Bushfire less than 20cm high trickling downhill, extinguishing against rainforest vegetation
Leaf litter fire on the western face of the ridge
self-extinguishing into rainforest below

The considerable depth of accumulated leaf-litter during the driest part of the year, and a slow burn with a longer residence time has implications for igniting stumps and logs and the ability for the fire to trickle around for days despite there being little other fuels present, and receiving small showers of rain.

However, the fire still burning, under current wind direction and conditions and fuels present on the ridge and to the west, is unlikely to burn over a metre high and gain enough momentum to create a large fire front or create enough radiant heat to impact on surrounding properties.  A wind direction change would create a fire moving with the wind with a faster rate of spread (ROS) through the leaf litter, but would a faster moving fire in this fuel type have the same ability to ignite logs and timber to create next day flare-ups and ignite unburnt areas burning for days, or would it simply extinguish once it reaches the first trail or track? 

Monsoonal Magic

The Mount Carbine Tableland open forest has been transformed in the past few weeks from a dry parched landscape to a picture of lush new growth after the monsoonal rain. Species such as the perennial Native Rosella (Abelmoschus moschatus subsp. tuberosus) lies dormant in the dry seasonal and then emerges from its tuber during the wet season. The bush-tucker plant only flowers for one day. This paddock near Mount Molloy has been subjected to a hot late-season fire that has removed the weedy understory and now is a canvas of iridescent green new growth with splashes of the Rosella’s watermelon-pink hibiscus flowers.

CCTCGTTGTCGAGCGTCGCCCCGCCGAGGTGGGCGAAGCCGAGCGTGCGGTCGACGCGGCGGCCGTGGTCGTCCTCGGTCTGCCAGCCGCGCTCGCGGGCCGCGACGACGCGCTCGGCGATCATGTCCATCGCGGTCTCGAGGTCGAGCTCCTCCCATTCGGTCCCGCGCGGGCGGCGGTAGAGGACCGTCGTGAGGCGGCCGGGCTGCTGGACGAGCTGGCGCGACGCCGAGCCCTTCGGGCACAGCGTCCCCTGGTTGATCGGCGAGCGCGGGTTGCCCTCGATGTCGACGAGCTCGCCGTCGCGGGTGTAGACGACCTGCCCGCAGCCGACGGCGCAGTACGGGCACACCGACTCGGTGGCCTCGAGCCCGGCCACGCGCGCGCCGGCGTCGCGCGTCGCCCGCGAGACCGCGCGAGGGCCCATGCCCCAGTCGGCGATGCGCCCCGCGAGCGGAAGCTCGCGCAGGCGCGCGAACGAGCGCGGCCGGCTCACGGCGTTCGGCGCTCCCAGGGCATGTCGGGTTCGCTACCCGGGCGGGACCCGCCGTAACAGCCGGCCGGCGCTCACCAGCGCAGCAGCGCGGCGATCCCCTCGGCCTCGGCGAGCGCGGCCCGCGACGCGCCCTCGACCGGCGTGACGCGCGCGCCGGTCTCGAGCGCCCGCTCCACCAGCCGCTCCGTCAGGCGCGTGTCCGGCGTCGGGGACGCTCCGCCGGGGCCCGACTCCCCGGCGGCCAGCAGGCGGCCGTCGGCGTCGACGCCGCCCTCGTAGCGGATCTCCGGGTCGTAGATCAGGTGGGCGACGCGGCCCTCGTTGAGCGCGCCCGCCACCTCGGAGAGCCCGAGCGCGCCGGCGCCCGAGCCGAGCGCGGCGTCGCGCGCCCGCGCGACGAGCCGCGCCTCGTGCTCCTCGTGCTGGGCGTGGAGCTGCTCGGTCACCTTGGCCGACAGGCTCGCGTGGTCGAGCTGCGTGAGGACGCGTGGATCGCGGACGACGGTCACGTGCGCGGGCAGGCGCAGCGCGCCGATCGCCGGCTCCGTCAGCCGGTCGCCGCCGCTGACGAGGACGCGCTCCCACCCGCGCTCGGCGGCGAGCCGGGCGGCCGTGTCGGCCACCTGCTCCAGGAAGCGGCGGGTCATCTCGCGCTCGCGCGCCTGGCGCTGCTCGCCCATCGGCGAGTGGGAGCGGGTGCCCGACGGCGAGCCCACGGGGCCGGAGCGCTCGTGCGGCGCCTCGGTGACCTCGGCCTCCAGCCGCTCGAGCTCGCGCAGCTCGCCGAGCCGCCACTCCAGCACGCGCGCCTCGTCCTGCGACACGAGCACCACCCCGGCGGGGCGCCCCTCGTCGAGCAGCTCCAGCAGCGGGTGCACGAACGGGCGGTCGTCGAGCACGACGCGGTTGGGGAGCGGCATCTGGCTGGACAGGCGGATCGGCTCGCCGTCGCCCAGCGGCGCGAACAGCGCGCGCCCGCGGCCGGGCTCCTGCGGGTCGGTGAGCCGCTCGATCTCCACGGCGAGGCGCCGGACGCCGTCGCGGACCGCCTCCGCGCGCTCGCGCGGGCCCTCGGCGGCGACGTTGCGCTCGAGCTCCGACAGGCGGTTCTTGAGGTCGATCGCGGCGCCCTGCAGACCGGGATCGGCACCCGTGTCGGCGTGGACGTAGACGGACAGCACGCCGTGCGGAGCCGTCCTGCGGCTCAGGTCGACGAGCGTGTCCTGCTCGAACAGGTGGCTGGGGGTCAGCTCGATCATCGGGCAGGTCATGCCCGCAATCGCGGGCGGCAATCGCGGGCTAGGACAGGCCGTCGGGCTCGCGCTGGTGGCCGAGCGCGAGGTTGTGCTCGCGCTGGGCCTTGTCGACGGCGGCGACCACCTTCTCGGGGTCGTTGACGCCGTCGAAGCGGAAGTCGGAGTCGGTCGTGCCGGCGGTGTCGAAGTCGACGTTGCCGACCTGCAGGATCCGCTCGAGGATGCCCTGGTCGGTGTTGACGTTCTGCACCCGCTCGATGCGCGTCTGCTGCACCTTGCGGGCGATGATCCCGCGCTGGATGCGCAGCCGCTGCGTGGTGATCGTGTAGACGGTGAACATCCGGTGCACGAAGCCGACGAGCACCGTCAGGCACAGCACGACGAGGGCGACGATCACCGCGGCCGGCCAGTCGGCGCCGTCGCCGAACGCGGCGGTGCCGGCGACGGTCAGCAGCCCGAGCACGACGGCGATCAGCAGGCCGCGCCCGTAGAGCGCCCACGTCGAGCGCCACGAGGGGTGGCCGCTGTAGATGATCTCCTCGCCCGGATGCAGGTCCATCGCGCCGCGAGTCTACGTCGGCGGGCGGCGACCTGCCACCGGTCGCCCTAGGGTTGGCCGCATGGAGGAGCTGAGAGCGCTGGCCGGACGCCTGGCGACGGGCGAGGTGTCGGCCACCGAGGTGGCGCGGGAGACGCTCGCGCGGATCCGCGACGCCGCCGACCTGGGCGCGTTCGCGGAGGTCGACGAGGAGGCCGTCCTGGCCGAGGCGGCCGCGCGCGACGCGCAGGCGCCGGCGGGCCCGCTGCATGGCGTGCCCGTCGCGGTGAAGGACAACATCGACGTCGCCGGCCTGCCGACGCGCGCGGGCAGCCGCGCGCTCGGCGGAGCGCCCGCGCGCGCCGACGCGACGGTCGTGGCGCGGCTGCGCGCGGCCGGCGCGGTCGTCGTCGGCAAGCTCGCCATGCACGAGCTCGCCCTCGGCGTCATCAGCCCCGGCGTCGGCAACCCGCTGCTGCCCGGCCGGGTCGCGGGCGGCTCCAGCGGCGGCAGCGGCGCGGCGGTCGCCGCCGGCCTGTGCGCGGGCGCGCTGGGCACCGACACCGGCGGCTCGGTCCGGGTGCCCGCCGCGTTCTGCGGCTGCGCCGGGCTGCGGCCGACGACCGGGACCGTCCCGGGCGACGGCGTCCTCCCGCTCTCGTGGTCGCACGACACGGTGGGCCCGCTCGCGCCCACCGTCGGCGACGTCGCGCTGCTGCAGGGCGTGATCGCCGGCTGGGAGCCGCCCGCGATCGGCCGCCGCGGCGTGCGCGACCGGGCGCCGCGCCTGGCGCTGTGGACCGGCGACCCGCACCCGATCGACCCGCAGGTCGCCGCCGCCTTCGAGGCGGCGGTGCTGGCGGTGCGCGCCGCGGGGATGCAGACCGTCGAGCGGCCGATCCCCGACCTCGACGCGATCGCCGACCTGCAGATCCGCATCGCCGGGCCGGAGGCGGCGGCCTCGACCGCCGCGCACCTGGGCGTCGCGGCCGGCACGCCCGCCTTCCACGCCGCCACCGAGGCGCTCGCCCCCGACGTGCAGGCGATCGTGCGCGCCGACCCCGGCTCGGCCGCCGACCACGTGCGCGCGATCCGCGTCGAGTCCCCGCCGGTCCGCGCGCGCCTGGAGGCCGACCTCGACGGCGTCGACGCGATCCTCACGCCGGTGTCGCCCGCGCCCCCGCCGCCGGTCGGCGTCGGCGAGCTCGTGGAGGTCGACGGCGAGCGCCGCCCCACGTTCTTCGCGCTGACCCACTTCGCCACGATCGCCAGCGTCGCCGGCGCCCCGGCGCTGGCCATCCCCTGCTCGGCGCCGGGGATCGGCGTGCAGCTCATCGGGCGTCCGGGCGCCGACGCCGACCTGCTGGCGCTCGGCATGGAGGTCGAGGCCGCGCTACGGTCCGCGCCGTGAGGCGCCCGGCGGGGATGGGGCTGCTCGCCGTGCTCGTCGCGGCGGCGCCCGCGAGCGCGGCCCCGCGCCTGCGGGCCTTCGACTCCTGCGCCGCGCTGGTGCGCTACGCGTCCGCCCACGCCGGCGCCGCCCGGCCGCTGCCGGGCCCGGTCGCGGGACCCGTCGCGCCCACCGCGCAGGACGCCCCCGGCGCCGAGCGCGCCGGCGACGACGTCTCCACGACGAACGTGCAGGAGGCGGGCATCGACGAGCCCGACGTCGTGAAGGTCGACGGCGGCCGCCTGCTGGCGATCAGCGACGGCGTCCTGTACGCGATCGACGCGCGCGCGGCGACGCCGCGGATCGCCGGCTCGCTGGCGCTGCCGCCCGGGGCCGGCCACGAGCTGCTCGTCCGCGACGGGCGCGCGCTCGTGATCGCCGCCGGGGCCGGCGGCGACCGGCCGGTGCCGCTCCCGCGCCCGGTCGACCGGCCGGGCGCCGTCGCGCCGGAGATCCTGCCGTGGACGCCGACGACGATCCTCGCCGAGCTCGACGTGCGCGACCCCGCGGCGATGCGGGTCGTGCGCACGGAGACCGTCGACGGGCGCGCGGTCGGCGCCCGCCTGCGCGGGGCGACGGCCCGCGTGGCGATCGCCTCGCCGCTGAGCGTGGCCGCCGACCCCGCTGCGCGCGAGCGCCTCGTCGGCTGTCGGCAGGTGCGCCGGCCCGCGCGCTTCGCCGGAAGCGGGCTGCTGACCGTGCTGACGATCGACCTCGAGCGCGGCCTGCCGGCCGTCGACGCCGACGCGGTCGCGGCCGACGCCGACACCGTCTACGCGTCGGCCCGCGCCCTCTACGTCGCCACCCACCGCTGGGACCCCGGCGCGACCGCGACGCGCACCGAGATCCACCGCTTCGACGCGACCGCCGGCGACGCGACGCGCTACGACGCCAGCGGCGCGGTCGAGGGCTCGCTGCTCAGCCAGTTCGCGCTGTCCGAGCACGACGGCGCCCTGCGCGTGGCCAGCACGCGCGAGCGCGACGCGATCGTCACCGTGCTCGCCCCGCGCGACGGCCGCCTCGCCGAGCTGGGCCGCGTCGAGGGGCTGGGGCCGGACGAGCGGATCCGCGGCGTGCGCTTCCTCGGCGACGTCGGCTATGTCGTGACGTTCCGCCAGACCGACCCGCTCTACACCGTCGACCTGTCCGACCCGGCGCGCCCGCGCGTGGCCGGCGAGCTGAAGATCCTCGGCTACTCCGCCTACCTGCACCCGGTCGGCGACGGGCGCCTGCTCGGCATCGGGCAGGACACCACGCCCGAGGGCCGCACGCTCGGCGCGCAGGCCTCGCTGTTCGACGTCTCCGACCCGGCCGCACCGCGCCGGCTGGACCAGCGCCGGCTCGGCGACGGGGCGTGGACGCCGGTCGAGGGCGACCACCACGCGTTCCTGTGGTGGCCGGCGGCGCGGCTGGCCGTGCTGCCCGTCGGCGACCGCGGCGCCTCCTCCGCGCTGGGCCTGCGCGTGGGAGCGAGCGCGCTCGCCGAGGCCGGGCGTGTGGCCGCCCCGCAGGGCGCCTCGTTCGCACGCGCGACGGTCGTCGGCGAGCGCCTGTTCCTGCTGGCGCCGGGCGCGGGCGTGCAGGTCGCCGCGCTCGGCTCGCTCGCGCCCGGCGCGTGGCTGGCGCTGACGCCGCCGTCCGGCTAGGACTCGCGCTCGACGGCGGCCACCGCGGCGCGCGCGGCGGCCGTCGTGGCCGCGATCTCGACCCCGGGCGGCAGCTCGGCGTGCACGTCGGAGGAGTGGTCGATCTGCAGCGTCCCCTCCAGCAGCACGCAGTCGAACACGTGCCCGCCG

Is the Great Bowerbird a seasoned fire manager?


This Great Bowerbird (Chlamydera nuchalis) bower scattered with snail shells, gravel and various colourful treasures was admired today by Firecraft Crew in the Mt Garnet area.

Bowerbirds have always been recognised for their construction abilities, pedantic arrangement of bowers and particular adornments they choose to scatter around the cleared area of the bower to attract females.

But is the cleared area only to make the bower standout?? Some researchers believe these species of bowerbird may have adapted to fire prone environments by deliberately clearing a ‘firebreak’ around their bower to protect it from wildfire…..

Read more here:Firecraft Environmental, Great Bowerbird bower


Adaptations to fire

It is a well discussed topic that the echidna is a heterothermic mammal – meaning they can regulate their temperature as an adaptation for survival. They are the oldest mammal – a monotreme, having survived the times. It is believed the echidna can drop its body temperature during a wildfire and this is a mechanism that allows it to survive for several reasons.This one was spotted by Firecraft on a hike recently up Macalister Range behind Panguna Valley.

Echidna, fire, Firecraft EnvironmentalEchidna and fire